One of the most amazing cross-country flights I ever took found me over the center of the country at night, flying through an unbelievable electric storm, with an almost constant arcing of lightning illuminating vast canyons and mountains of clouds. As the pilot maneuvered us through this unforgettable vision of nature’s wonder, he came on the intercom to offer a phrase that has stuck with me since: “It’s incredible how much more lightning there is in the sky that you simply can’t see from the ground.”
That metaphorical image is the cloud version of the iceberg’s hidden girth – what you see from your puny perch in the bow of a ship at sea or with your neck craned to scan a stormy sky is a small part of a much larger phenomenon. And as I try to put my arms around SAP’s long and often sordid cloud history, and make my way through the many cloud announcements at last week’s SAPPHIRE, this image of an invisible, behind the scenes sturm und drang is the best way to describe not just how SAP got to its present strategy, but why the strategy looks the way it does today and how it will evolve in the future.
First and foremost is the lightning and thunder personified in Lars Dalgaard, whose onstage and offstage personality is definitely in the mold of the Norse god Thor, wielding his signature hammer in battle against myriad monsters and other evils. Watching Lars in action made it clear to me that this conceptualization is relatively close to the mark: Lars definitely has been given a mighty hammer to wield across SAP’s fractured cloud landscape, and it’s clear that he has no problem banging that hammer in public or private. It’s also clear from seeing the glimmer in the eye of co-CEO Jim Snabe (a fellow Norse god: Odin, Thor’s father, perhaps?) that there seems to be some appetite, at least in the executive board-cum-Valhalla of which Lars is now a member, for a little hammering.
Handing off SAP’s troubled cloud history to Lars at face value looks like a good idea – though I have a few caveats that I’ll bring up in a moment. I was impressed to hear that he made the decision to keep Business ByDesign largely by installing it at SuccessFactors, instead of just listening to competing presentations by the proponents and opponents. I was also impressed by the rollout of a growing list of on-demand apps, and the positioning of the SAP NetWeaver Cloud (SNC) as the one true cloud fabric to rule them all – SuccessFactors, ByD, and the rest of SAP’s cloud apps and technology will all come together under the SNC umbrella. Of course when this will be truly ready is a moving target: the NetWeaver Cloud will go GA this summer, but don’t expect it to be fully formed for some time.
So while the theory is largely sound, there’s some serious problems with how quickly SAP will be able to move forward to realize this vision, mostly because the realization of a truly comprehensive cloud strategy is about much more than just “ending software” and creating a development platform and some APIs. There’s a huge amount of work that has to happen – from reorganizing the field to adjusting revenue expectations to building a real cloud services platform that SAP, and every other vendor, will have to deal with.
Rather than just make the cloud safe for staging cloud-ified versions of on-premise software, cloud success for SAP and its competitors will require the development and deployment of net new cloud apps, what I’ve previously called value-added SaaS: applications that provide functionality that would have been impossible to build or afford on-premise. This is why the entry of SAP or any other traditional on-premise software company to the cloud cannot be judged by the yardstick of pure on-demand pioneers like Salesforce.com, or SuccessFactors, for that matter. The value-added cloud is much different than the first generation cloud, and it requires a very different set of, pardon the pun, success factors:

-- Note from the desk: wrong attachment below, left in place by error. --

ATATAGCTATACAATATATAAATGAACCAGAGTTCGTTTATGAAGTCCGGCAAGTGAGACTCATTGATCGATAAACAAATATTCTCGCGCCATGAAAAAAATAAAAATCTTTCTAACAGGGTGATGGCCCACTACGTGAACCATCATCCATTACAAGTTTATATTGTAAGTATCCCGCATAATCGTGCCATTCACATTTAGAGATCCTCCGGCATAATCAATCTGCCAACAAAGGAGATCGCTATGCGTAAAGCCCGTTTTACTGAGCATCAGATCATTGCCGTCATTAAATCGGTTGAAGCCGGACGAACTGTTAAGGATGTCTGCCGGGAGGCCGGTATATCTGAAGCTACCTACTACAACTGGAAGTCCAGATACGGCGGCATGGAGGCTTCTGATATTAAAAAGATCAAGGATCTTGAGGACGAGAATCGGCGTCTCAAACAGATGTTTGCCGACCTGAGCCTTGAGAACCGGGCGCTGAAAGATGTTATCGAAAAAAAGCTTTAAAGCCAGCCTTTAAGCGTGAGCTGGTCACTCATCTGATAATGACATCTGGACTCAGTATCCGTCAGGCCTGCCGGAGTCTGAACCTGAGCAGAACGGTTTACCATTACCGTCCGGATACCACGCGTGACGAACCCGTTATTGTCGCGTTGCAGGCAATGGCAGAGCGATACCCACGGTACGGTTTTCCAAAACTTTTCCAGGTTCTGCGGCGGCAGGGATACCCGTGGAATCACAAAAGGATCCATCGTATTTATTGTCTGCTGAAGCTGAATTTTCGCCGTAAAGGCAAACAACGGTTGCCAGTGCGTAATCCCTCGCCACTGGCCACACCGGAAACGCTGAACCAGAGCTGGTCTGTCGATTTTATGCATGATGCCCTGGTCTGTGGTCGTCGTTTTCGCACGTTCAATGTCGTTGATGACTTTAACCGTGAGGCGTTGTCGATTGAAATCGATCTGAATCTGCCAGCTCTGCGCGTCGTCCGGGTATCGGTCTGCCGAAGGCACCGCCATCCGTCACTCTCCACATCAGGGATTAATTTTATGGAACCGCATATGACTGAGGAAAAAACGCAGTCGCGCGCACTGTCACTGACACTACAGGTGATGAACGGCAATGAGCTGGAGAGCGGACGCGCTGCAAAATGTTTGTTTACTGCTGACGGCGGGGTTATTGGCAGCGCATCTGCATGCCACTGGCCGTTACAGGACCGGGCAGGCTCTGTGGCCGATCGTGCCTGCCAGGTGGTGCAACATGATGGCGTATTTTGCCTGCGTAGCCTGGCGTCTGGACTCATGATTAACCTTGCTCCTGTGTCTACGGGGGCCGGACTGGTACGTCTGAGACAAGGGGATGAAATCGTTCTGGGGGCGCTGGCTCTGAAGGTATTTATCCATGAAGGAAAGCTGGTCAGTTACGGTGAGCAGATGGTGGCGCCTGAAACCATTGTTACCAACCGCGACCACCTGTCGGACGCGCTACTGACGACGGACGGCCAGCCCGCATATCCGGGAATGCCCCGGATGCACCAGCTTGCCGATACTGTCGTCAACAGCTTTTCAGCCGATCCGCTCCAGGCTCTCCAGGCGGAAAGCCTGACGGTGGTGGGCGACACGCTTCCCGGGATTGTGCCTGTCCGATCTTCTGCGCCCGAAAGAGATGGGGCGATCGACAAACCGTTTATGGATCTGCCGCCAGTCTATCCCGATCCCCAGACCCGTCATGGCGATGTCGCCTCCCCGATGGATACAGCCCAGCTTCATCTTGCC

1) A robust, open development environment that supports existing tools and comes with easy license terms – but strict quality and security controls – that can energize an enormous developer base
2) A set of application building blocks – components and objects – that can be used by developers to build great cloud apps by leveraging existing technology and packaged business processes
3) Quality content in the form of third party data services that, like the application building blocks, can be used to build out next generation cloud apps
4) A built-in, robust IaaS capability that allows integration to be exchangeable and interchangeable, and essentially drives the cost and complexity of cloud-based integration to zero
5) A commercial environment for the staging, commercialization, and consumption of cloud-based apps – an App store – that makes it easy to buy and sell great new apps
SAP’s progress on all these fronts is limited to date, though the company is moving forward on all but number three as far as I can tell. But, when compared to Microsoft Azure, SAP is still significantly behind. Of course, Azure itself is significantly behind as well – which really means that the entire market is still building out this vision, and no one, including a market-leader like Microsoft, has completely nailed it yet.
SAP’s biggest hole for now is on the developer side, and here’s where SAP’s potentially greatest strength is right now a major weakness. The cloud opportunity that SAP presents really encompasses all three of its major focus areas – mobile, in-memory analytics, and business process innovation. In an ideal world a great cloud app would be mobile, use HANA when and if necessary, and reuse SAP’s large base of business objects and processes, if not connecting directly to the Business Suite or ByD itself.
The problem with this vision is that there’s no single development environment for building that cool mobile, in-memory, cloud-based, value-added business app. The erstwhile developer wanting to leverage all of SAP’s coolness will need a lot of patience figuring out how to proceed. What this pretty much guarantees is a siloed approach to applications innovation, at least for the time being. That’s part of the old-school, 20th century model that SAP has to kill off in order to make good on its potential.